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advertising time on ohio tv stations. political ad trackers have noticed that the democrats will not launch that campaign until september 22. they have not withdrawn support entirely from strickland. delay in unleashing ads from the independent expenditure arm comes amid rising doubts about strickland's viability. we will hear from a resident of ohio. this is john on the democrats line. caller: thank you for taking my call, c-span. i'm going to be voting what is referred to as a split ballot this year. i was a democrat and i voted for donald trump in the primary. now, i'm voting against rob portman because of his votes on all of the trade deals.
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whoever myagainst house of representative is. office, i'm going to be voting for the other person not in office because i am voting. areof the trump supporters voting to replace all of the politicians in washington. there is no reason for a person to vote for trump if they are not going to vote against the other politicians in washington. donald trump is a businessman. he doesn't need democrats, he doesn't need republicans to run washington. as a businessman, he has worked with most democrats and republicans. therefore, there will be no problem with him running washington with other democrats and republicans in those that we need to fill
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in washington. four senator portman: you said trade was the biggest issue for voting against him. why is that? said thate one man rob portman was supporting donald trump. why did he not go to the convention? i don't know. host: let's hear from dan. caller: thanks for taking my call. i appreciate it. and large, i agree with a gentleman -- the gentleman who just called in. it is time for us as americans to think outside the box and how we are looking at our delegation. in south carolina, we have the typical delegation to the house and the senate that are entrenched and all of them have made commitments over the years. all our jobs have
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been shipped overseas. i'm going to support trump this time despite being a democrat. the entrenched doneations, they have not things for us. , wee don't change things are going to elect and retain our representatives based on performance, all of us work jobs and we get evaluated. host: as far as your specific house or senate legislator, talk about that person and why you would or would not send them back to congress. place, he is in my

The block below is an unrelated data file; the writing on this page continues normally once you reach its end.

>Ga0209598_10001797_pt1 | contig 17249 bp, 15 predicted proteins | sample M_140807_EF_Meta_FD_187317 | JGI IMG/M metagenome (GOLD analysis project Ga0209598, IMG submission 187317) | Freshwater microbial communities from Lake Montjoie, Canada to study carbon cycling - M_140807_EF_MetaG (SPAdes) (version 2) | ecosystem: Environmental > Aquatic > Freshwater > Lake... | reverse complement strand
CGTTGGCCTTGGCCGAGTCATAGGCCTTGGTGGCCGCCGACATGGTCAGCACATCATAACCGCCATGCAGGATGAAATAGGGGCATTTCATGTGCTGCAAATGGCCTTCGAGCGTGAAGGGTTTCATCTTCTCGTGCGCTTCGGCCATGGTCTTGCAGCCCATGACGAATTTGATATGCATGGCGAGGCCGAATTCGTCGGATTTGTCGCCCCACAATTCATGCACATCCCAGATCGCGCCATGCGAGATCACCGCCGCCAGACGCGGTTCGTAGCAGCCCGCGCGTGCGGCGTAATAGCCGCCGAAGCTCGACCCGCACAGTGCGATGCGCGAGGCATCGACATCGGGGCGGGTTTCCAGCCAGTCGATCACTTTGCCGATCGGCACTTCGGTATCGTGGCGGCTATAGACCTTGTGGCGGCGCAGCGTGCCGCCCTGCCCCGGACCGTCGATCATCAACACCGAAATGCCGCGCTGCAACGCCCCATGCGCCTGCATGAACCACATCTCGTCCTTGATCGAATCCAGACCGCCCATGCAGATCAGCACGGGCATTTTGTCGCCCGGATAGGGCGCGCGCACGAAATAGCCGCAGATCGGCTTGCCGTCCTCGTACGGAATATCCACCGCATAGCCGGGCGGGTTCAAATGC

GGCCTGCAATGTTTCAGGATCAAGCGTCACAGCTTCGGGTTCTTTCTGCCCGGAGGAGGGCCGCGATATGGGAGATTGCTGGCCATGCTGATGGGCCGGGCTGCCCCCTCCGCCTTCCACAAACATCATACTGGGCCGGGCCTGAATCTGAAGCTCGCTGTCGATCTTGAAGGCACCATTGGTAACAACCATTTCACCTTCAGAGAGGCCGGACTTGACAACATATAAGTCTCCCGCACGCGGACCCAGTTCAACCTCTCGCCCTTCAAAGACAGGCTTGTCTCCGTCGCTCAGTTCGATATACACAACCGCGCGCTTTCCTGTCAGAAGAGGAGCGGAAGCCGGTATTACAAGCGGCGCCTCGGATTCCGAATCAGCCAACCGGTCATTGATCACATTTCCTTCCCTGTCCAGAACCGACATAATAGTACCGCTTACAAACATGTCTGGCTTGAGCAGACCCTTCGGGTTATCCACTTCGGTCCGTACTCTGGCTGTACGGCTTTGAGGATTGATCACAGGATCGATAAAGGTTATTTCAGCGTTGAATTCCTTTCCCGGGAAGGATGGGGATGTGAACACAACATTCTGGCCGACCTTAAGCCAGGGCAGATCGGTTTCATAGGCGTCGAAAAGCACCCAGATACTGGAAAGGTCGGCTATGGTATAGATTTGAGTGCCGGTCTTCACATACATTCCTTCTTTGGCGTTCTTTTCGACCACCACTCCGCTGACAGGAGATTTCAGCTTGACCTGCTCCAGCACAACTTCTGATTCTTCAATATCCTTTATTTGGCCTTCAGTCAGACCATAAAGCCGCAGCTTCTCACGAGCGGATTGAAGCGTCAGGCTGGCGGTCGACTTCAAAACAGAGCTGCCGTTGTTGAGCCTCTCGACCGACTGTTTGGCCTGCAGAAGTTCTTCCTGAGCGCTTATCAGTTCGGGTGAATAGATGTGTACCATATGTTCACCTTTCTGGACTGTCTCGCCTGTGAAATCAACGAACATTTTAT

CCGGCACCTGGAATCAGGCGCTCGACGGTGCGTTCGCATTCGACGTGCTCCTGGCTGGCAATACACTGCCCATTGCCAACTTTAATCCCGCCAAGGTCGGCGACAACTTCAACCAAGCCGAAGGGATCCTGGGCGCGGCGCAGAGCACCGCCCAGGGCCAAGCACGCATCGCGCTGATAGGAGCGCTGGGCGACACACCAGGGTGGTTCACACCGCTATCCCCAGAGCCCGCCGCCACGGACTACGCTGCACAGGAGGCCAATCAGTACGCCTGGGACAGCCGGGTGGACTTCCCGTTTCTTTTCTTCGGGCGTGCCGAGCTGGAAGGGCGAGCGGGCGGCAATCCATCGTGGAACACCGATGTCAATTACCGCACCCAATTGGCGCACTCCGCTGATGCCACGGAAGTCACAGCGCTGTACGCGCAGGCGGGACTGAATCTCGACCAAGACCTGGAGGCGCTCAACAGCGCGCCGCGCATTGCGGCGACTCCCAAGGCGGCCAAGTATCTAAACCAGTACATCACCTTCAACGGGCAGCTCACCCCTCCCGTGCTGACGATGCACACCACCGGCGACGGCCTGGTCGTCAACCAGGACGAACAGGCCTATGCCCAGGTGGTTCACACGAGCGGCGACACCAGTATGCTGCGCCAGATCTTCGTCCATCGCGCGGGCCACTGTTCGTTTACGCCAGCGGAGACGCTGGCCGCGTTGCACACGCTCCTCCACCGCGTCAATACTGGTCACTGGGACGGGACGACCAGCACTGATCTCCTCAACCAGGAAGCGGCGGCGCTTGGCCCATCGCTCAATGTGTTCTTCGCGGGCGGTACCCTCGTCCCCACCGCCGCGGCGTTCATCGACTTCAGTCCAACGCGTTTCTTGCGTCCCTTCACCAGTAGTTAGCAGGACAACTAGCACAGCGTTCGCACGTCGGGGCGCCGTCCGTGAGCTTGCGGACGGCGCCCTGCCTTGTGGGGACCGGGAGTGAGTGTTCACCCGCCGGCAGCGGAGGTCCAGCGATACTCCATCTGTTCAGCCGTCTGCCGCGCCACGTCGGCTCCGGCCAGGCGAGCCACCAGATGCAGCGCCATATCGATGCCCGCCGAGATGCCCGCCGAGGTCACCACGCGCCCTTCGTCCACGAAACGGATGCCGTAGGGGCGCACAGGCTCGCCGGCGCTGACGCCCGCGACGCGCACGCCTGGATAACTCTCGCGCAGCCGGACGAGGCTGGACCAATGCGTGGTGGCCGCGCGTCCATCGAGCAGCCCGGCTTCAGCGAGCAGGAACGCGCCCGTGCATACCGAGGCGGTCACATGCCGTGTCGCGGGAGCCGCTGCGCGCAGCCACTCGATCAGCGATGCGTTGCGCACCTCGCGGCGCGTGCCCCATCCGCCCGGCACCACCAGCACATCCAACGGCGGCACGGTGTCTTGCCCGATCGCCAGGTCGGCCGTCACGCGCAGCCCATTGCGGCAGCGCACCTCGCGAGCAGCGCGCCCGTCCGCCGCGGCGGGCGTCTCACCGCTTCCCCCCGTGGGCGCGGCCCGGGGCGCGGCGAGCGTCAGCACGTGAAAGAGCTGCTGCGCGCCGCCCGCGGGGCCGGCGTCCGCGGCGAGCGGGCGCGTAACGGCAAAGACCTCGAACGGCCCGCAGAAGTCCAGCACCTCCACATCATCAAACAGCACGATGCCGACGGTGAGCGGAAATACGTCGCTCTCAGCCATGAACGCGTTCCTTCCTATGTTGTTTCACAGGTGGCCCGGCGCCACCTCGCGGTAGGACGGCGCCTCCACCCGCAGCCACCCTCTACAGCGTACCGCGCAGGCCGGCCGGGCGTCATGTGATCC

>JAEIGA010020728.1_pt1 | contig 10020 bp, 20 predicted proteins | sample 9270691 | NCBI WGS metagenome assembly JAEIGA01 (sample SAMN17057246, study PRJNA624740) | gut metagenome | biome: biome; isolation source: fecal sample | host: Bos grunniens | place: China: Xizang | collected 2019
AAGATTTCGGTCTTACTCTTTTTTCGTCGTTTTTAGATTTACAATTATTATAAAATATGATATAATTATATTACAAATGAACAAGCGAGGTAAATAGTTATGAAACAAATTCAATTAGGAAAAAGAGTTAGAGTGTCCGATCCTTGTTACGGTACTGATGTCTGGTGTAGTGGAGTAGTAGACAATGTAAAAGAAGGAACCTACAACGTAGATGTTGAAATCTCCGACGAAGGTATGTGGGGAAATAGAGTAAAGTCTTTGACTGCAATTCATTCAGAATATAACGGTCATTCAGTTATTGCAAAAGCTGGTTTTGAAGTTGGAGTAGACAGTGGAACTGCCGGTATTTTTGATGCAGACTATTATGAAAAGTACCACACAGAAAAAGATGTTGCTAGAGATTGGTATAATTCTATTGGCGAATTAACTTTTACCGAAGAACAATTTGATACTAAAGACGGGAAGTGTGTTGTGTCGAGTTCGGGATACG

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one of the more relatively new ones, but then we have mark sanford and some of the others that are up for reelection. those are entrenched, lifetime, career politicians, who have made their living off of going to washington and not doing what they said and not delivering and not being accountable. we need to start requiring a job evaluation on each one of these rings and change them when they don't do what they say. that is the biggest problem we have in america. host: this is steve harrison off twitter. you can post on twitter, post on facebook, as well. tell us if you would reelect your member of congress this november. let's hear from ruth on the republican line. caller: good morning. yes, i'm going to vote for mccain.
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he has been disappointing in a lot of ways, but being in the senate as long as he has, he is on a lot of committees and i et a lot ofhelped g he has money and things needed. the biggest disappointment on the republican side is ron paul, the speaker of the house, we might as well call him obama 2. you mean paul ryan, the house speaker. caller: yes. he has supported obama. he did not back trump. he is a disappointment. host: you said that senator mccain was a disappointment to you. how so? caller: like the other ladies
quote
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that have called in. for the most part, he is not active. he does not really step up and do anything. what do you hear him doing on border control. caller: how are you doing, pedro? host: bruce, go ahead. caller: i don't want to vote for anybody here in indiana at all. there is nobody. coats, i'm glad he's gone. by is basically republican. why would anybody vote for these people? they have done nothing. if you look at their careers, they have done nothing. why are we voting for these yo-yos? we need to kick them out. we need new blood. host: when you say we've done
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nothing, qualify that. caller: how do you not qualify it? what have they done? have it asked anything? they have done nothing. as far as the people in indiana, they have done nothing for the people of indiana. you can not show -- no one can show anything they have done other than line their pockets. host: from our democrats line, this is guy from washington. -- i think thee thate ought to be aware the house of representatives makes the laws. [indiscernible] host: guy, i'm going to stop you because your signal seems to be breaking up a bit.
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if you would not mind trying to get a better signal, let's give you a try in just a minute or two to reestablish that. let's hear from john in st. paul, minnesota on the republican line. caller: good morning, c-span. unfortunately, lived in the district represented by betty mccollum, a proud member of the democrats, hate israel contingent, along with her colleague across the river, keith ellison, and another of other luminaries, my other favorite being this quack in seattle, mcdermott. she has a safe seat and i'm sure she will be reelected. host: why is that issue important to you, as far as voting for her? caller: voting against her, sir. host: against her, sorry. caller: she is an anti-semi.